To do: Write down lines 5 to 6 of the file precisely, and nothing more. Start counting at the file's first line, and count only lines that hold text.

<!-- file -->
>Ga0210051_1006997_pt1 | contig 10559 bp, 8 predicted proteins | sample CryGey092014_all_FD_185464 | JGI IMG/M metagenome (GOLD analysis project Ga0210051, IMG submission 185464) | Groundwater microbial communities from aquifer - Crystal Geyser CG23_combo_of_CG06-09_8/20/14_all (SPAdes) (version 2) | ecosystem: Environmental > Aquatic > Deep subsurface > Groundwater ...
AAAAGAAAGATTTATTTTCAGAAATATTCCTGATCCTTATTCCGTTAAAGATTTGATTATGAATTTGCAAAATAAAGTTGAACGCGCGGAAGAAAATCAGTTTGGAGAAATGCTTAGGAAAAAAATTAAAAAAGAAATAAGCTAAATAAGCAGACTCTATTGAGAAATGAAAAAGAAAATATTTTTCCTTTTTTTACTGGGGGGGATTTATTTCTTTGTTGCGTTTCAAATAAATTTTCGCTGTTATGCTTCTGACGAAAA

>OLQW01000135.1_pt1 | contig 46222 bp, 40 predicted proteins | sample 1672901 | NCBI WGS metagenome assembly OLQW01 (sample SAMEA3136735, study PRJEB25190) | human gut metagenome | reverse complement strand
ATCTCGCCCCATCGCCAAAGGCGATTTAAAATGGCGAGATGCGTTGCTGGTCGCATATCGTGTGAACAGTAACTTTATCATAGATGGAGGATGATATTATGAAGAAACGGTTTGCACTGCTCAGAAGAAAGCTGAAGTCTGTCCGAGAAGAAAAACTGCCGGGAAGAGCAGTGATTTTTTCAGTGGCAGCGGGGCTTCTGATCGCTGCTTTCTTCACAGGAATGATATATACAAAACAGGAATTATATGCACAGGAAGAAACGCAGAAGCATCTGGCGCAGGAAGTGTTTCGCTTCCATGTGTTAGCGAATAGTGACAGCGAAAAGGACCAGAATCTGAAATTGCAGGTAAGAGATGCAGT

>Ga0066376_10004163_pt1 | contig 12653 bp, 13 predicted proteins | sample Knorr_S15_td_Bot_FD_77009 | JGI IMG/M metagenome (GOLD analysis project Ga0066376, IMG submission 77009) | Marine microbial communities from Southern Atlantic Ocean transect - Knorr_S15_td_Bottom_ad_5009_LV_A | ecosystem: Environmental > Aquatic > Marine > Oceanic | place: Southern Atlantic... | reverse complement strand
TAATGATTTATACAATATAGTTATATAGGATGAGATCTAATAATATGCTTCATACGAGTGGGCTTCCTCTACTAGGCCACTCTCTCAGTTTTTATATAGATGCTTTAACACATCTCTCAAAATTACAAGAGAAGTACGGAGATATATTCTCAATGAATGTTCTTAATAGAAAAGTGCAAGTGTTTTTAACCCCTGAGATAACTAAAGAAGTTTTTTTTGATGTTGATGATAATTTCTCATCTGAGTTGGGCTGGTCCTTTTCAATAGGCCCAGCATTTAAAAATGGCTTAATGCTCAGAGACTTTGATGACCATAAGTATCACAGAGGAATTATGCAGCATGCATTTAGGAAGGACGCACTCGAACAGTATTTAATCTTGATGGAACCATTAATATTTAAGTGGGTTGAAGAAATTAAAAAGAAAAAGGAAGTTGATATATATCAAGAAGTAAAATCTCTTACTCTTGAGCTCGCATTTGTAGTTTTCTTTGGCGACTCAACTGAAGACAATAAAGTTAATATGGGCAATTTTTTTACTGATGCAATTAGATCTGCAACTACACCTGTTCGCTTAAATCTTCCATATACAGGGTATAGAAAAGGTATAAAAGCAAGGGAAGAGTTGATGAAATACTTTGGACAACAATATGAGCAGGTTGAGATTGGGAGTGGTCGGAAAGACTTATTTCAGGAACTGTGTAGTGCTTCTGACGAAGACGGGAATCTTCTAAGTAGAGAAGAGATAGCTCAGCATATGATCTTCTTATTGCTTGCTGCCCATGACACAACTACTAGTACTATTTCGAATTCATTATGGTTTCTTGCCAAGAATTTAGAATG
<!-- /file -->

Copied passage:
>Ga0066376_10004163_pt1 | contig 12653 bp, 13 predicted proteins | sample Knorr_S15_td_Bot_FD_77009 | JGI IMG/M metagenome (GOLD analysis project Ga0066376, IMG submission 77009) | Marine microbial communities from Southern Atlantic Ocean transect - Knorr_S15_td_Bottom_ad_5009_LV_A | ecosystem: Environmental > Aquatic > Marine > Oceanic | place: Southern Atlantic... | reverse complement strand
TAATGATTTATACAATATAGTTATATAGGATGAGATCTAATAATATGCTTCATACGAGTGGGCTTCCTCTACTAGGCCACTCTCTCAGTTTTTATATAGATGCTTTAACACATCTCTCAAAATTACAAGAGAAGTACGGAGATATATTCTCAATGAATGTTCTTAATAGAAAAGTGCAAGTGTTTTTAACCCCTGAGATAACTAAAGAAGTTTTTTTTGATGTTGATGATAATTTCTCATCTGAGTTGGGCTGGTCCTTTTCAATAGGCCCAGCATTTAAAAATGGCTTAATGCTCAGAGACTTTGATGACCATAAGTATCACAGAGGAATTATGCAGCATGCATTTAGGAAGGACGCACTCGAACAGTATTTAATCTTGATGGAACCATTAATATTTAAGTGGGTTGAAGAAATTAAAAAGAAAAAGGAAGTTGATATATATCAAGAAGTAAAATCTCTTACTCTTGAGCTCGCATTTGTAGTTTTCTTTGGCGACTCAACTGAAGACAATAAAGTTAATATGGGCAATTTTTTTACTGATGCAATTAGATCTGCAACTACACCTGTTCGCTTAAATCTTCCATATACAGGGTATAGAAAAGGTATAAAAGCAAGGGAAGAGTTGATGAAATACTTTGGACAACAATATGAGCAGGTTGAGATTGGGAGTGGTCGGAAAGACTTATTTCAGGAACTGTGTAGTGCTTCTGACGAAGACGGGAATCTTCTAAGTAGAGAAGAGATAGCTCAGCATATGATCTTCTTATTGCTTGCTGCCCATGACACAACTACTAGTACTATTTCGAATTCATTATGGTTTCTTGCCAAGAATTTAGAATG